PARKER, Florida – Major cities across the country are changing the way they light up the night, choosing to retrofit or change to LED street lighting from traditional high-pressure sodium lighting, all in the name of energy conservation and making the roadways safer for motorists, bicyclists and pedestrians. Major cities such as Boston, New York, Las Vegas, Miami, Portland and Seattle have either switched to LED lighting or are in the process of a retrofit.

Now, following the footsteps of much larger cities, the City of Parker in Bay County, in partnership with Gulf Power, is making the switch. New LED lighting will be installed in two areas of the city that were dimly lit, creating a safety concern.

“We identified two areas we thought could benefit from brighter lighting and provide greater safety for motorists traveling through the city,” said Parker Mayor, Richard Musgrave. “There are some areas in the city that have historically presented some problems with the amount of lighting and we wanted to make sure we addressed those areas.”

The City of Parker identified two areas due to safety concerns that could benefit from new LED lighting. One area was around the curve on U.S. Hwy. 98 Business near Pitts Avenue. (BEFORE)

Specifically, the city wanted to provide better lighting around the curve on U.S. Hwy. 98 Business near Pitts Avenue, and the curve on Tyndall Parkway near Ivy Road. With the help of lighting experts at Gulf Power, the city identified a total of 20 lights that could be replaced with LED lights and used as a trial for switching additional lights throughout the city.

“Our customers are recognizing the benefits and the quality of LED lighting, and we are getting more and more requests to change out existing lights, especially from municipalities,” said Rick DelaHaya, Gulf Power spokesperson. “Along with the project in Parker, we have several projects with the Department of Transportation, as well as several municipalities, throughout our service territory to upgrade to LEDs because they illuminate better, fixtures last longer and they require less maintenance.”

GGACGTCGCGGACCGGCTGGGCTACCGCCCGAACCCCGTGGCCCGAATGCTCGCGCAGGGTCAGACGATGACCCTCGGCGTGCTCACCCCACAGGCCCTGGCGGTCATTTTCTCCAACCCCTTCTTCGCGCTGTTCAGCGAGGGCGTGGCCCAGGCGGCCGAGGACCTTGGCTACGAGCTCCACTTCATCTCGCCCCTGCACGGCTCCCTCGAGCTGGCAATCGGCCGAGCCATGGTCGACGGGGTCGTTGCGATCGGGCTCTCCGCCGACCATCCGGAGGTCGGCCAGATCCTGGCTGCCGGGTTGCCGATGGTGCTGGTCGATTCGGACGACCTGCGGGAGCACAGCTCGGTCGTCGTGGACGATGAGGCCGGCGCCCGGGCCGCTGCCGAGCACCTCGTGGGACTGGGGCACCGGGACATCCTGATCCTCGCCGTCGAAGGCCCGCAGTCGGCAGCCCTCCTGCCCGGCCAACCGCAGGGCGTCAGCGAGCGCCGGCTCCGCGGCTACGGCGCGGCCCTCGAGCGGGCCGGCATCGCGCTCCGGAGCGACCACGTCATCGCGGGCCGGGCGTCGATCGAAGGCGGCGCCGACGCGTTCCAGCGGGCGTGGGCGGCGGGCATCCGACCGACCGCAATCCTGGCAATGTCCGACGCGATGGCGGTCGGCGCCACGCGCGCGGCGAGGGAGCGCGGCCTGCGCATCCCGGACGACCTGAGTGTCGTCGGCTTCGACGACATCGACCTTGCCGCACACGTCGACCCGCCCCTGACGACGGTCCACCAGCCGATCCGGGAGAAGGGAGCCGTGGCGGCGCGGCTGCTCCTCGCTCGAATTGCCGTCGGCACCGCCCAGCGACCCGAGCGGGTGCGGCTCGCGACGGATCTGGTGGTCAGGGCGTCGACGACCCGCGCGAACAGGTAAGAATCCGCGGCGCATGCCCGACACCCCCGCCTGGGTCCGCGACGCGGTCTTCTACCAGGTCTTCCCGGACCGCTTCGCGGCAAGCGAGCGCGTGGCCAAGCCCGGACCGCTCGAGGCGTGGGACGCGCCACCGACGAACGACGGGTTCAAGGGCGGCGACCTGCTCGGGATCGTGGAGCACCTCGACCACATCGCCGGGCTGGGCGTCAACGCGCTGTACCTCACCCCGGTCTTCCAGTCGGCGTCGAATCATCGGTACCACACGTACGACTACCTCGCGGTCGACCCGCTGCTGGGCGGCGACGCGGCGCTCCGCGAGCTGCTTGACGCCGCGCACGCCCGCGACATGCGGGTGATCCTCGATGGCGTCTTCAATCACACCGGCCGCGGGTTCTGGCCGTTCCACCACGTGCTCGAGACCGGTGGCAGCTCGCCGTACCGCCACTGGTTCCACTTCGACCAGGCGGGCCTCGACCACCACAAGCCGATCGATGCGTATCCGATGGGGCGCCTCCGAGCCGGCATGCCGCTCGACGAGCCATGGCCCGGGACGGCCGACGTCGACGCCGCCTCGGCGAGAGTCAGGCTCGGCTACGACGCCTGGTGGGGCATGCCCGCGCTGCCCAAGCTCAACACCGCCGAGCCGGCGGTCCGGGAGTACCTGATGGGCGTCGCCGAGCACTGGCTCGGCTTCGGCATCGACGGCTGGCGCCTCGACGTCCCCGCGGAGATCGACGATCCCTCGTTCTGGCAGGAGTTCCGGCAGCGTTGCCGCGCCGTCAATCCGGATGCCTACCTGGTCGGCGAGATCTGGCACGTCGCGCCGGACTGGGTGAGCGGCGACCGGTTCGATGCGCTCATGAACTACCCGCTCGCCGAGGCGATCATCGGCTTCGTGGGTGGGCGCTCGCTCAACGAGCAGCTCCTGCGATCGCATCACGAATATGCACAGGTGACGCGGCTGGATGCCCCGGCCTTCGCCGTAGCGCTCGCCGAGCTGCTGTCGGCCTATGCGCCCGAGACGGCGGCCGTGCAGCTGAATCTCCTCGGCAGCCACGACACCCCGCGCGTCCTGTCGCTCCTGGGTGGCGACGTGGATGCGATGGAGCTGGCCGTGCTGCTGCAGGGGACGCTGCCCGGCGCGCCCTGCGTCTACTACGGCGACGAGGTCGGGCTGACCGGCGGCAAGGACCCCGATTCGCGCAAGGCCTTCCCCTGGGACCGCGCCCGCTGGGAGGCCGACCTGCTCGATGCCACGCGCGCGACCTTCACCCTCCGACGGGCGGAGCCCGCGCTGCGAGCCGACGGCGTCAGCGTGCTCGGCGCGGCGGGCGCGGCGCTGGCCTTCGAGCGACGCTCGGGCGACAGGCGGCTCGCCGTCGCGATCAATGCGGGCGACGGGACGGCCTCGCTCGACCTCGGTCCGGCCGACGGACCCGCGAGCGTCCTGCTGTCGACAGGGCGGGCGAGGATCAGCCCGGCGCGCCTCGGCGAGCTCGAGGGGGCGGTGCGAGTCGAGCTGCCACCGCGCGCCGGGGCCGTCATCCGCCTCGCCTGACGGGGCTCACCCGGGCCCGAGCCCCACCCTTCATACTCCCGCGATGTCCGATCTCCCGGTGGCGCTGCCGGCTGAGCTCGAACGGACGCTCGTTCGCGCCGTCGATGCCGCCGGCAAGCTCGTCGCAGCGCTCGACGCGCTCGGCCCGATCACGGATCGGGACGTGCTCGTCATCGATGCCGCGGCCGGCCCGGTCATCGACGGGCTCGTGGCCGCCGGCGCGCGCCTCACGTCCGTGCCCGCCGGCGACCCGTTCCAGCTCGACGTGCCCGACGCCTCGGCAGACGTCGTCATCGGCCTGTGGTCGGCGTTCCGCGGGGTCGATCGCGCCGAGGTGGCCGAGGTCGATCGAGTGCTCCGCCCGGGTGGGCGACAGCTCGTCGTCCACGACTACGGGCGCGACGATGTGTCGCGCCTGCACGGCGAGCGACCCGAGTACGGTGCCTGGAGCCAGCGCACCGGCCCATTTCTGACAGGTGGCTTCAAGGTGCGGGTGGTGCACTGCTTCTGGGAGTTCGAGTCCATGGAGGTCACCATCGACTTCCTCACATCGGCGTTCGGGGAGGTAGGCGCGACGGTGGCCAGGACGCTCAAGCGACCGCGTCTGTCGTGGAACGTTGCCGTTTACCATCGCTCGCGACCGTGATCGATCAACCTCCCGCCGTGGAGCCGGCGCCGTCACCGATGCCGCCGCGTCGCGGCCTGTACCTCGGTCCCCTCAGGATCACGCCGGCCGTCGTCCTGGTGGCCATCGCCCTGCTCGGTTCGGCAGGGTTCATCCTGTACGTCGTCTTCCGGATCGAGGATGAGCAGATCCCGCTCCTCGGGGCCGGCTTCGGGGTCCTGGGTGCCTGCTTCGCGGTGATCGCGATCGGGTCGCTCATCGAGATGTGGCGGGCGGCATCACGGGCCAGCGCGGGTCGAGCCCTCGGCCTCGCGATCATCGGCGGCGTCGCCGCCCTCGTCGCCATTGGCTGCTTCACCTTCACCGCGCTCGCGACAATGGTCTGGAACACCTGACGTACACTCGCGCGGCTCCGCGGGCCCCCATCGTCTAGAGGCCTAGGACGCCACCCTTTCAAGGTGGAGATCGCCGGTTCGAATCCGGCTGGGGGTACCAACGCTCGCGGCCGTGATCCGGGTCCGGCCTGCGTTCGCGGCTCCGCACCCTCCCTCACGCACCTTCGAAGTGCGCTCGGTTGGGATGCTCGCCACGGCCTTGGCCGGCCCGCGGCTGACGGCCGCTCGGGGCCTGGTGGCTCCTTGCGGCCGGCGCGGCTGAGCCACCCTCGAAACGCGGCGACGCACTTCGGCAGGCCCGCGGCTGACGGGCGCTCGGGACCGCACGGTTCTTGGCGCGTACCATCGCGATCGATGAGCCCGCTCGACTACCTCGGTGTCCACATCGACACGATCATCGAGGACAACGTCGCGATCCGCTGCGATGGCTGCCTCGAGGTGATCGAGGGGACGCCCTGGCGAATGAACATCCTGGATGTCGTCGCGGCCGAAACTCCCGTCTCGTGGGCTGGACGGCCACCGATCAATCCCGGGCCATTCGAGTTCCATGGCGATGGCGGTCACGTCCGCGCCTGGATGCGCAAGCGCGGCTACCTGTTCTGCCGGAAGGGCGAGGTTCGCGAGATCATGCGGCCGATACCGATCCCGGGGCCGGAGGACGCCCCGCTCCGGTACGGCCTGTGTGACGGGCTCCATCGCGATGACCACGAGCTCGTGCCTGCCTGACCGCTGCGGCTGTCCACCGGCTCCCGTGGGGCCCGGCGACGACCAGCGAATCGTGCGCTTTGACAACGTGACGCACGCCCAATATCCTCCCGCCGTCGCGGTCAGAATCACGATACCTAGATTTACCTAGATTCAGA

U.S. Hwy. 98 Business near Pitts Avenue AFTER 14 new LED lights were installed.

Light-emitting diodes, or LEDs, have significant advantages over traditional high pressure sodium or metal halide street lighting where safety precautions are a concern. One of the biggest advantages is the ability of the lighting to be controlled to shed evenly across roadways, sidewalks and pedestrian crosswalks.

“We worked with the city to tailor the lighting to their specific needs and roadway conditions,” added DelaHaya. “The two different lighting fixtures in this case are designed to project brighter and more consistent lighting that will make the areas safer for motorists and pedestrians in the area.”

City officials were also factoring in other advantages to retrofitting the lighting. LEDs are up to 50 percent more energy-efficient than amber, high-pressure sodium lights. They are environmentally friendly, require less maintenance and draw less power than traditional lights.

“This is a great opportunity for our customers and we expect more cities and municipalities to take advantage of it,” DelaHaya said. “The added safety of the new lighting will benefit all residents.”

Mayor Musgrave, who along with the City Council members initiated the project, had the opportunity recently to drive the two areas that were retrofitted with the new LED lighting and can’t believe the difference in the quality and amount of light.

“The difference is astounding with this new lighting,” said Musgrave. “This simple task of changing out lights is going to make it a lot safer for everyone traveling these two stretches of roadway.”

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